UMSL researchers Tom Meuser (left) and Mark Tranel discussed the new "old" in a recent St. Louis Beacon article.

The adage “You’re only as old as you feel” rings true today more than ever.

Whether the reason is better health options, working later in life due to economical challenges or just the need to stay active, older adults are not created equal.

University of Missouri–St. Louis researchers recently talked with the St. Louis Beacon for the article “Young olds? Turns out not all seniors are created equal.”

Those 65 years of age and older are typically considered senior citizens, Tom Meuser, director of the gerontology graduate program at UMSL, told the Beacon. But that is changing.

“At the very least, we have to think of people in terms of ‘young olds,’ ‘old olds’ and ‘oldest olds,’” he said.

Mark Tranel, director of the Public Policy Research Center at UMSL, agreed with Meuser.

Those categories break into decade slices, Tranel told the Beacon. “Young olds” are 65-75, “old olds” are 75-85, and “oldest olds” are 85-95. These categories reflect not just numbers, but also the different stages of aging, he said.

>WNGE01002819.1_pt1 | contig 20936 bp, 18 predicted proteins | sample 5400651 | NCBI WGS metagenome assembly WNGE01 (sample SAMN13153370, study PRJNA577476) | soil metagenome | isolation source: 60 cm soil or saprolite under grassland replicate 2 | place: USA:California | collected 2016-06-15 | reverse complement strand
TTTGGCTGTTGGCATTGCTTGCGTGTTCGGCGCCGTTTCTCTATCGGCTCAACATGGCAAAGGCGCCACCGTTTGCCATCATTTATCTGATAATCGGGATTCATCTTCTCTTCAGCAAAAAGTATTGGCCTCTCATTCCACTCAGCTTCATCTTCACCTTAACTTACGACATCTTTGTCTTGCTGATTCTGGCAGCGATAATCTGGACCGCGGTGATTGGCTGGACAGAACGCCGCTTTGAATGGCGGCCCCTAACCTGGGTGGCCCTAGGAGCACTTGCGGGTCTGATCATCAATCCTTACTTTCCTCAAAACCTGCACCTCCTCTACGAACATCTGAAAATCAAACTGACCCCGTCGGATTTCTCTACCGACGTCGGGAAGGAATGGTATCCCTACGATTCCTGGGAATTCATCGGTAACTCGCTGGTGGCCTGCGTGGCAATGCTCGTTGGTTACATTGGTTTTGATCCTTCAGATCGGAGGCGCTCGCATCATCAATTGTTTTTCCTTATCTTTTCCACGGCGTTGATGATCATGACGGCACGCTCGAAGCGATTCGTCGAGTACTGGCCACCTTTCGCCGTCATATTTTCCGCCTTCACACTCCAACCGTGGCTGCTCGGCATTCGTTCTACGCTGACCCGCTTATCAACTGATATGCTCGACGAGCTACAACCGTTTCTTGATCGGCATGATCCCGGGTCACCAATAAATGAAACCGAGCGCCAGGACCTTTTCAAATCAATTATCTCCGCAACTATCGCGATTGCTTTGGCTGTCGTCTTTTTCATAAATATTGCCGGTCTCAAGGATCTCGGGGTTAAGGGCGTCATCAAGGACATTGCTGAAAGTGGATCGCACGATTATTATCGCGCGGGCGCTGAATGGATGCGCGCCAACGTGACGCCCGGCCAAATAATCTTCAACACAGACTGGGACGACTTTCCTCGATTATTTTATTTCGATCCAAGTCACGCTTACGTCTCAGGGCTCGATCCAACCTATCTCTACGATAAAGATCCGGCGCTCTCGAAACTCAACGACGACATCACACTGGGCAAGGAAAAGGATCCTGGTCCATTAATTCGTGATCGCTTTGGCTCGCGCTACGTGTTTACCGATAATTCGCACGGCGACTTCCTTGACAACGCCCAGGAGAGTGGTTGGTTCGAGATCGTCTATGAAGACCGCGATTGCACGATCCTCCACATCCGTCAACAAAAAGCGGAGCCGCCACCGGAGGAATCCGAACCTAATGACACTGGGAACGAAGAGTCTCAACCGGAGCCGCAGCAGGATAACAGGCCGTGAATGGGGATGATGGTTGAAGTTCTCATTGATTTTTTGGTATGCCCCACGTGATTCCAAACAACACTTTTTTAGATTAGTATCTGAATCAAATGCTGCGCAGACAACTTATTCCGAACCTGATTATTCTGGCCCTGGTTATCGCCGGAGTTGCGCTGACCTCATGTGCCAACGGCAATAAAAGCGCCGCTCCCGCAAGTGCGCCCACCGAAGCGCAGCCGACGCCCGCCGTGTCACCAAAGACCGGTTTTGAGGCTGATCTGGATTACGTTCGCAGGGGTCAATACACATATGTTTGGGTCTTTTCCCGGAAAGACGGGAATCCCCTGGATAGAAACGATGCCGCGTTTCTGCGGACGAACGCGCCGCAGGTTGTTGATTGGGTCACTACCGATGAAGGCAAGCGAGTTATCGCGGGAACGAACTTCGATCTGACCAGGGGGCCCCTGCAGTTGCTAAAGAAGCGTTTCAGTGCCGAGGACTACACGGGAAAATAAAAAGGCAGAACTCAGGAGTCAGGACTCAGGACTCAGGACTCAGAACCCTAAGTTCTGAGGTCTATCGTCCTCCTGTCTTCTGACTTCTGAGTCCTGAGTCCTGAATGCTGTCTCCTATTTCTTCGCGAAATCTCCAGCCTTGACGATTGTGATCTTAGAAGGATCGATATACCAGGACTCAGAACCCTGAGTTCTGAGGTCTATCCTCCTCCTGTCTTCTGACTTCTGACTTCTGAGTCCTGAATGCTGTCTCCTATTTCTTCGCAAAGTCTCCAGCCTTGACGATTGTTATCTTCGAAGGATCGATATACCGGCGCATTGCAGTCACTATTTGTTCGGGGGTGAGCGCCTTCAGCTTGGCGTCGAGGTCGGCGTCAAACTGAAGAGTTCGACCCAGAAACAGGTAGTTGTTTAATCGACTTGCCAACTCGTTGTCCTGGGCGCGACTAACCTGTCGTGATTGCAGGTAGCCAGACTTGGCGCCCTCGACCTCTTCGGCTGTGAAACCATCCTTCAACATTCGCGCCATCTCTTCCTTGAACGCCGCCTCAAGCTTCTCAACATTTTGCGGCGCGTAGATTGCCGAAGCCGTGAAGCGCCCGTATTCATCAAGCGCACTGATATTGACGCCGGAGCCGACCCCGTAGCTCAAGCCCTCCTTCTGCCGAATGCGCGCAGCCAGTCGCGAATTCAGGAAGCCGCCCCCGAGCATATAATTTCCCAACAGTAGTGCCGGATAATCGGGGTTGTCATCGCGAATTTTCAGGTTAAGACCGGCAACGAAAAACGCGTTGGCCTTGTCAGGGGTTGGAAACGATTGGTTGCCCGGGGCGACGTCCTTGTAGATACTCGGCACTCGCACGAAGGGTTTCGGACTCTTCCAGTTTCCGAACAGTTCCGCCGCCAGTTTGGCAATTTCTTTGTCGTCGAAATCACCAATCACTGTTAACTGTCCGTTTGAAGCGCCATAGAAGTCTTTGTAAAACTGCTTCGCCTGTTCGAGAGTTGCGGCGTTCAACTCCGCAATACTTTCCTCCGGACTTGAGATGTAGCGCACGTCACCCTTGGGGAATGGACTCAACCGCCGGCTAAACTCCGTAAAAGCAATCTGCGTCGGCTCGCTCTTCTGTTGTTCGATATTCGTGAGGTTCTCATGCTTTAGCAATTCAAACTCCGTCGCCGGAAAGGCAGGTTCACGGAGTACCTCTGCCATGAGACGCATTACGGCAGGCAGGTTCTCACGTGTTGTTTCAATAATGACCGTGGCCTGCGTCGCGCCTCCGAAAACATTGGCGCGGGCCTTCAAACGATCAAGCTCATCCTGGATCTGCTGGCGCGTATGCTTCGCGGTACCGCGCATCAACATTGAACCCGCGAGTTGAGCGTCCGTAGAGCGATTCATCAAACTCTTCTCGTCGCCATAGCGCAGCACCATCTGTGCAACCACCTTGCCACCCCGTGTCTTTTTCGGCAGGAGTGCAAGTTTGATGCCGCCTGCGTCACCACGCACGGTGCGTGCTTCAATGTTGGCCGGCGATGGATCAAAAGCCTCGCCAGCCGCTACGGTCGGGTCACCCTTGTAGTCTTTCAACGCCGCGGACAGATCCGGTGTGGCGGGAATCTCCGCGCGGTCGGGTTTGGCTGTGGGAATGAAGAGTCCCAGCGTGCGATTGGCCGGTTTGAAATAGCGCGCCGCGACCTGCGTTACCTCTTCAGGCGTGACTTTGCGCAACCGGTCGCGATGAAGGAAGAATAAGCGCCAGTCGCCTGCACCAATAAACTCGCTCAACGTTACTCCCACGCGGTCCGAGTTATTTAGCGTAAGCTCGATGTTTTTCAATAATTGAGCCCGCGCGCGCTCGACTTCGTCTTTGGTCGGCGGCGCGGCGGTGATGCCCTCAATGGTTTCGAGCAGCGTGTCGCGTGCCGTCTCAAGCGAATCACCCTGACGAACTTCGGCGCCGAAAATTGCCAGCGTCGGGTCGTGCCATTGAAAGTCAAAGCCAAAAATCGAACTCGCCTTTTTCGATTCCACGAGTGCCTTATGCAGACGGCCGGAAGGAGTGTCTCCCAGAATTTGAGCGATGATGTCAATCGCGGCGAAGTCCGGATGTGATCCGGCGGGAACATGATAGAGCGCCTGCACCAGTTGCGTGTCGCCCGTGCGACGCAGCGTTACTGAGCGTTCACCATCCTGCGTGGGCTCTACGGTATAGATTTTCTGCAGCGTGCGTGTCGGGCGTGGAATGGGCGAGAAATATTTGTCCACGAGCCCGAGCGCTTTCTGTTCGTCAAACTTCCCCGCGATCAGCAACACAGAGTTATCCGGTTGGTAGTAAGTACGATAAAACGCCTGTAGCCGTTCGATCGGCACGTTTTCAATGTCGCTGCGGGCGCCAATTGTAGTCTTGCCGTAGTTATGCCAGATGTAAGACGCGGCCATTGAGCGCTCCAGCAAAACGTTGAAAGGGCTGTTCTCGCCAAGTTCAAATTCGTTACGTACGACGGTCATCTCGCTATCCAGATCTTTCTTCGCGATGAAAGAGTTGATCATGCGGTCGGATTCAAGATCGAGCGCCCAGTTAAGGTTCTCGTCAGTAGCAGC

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Jen Hatton

Jen Hatton

Eye on UMSL: ‘The Impresario’
Eye on UMSL: ‘The Impresario’

University of Missouri–St. Louis students Rachel Anthonis, Rita Schien, and Vanessa Tessereau rehearsed for the UMSL Opera Workshop’s production of “The Impresario,” Mozart’s one-act comic opera.

Eye on UMSL: ‘The Impresario’

University of Missouri–St. Louis students Rachel Anthonis, Rita Schien, and Vanessa Tessereau rehearsed for the UMSL Opera Workshop’s production of “The Impresario,” Mozart’s one-act comic opera.

Eye on UMSL: ‘The Impresario’

University of Missouri–St. Louis students Rachel Anthonis, Rita Schien, and Vanessa Tessereau rehearsed for the UMSL Opera Workshop’s production of “The Impresario,” Mozart’s one-act comic opera.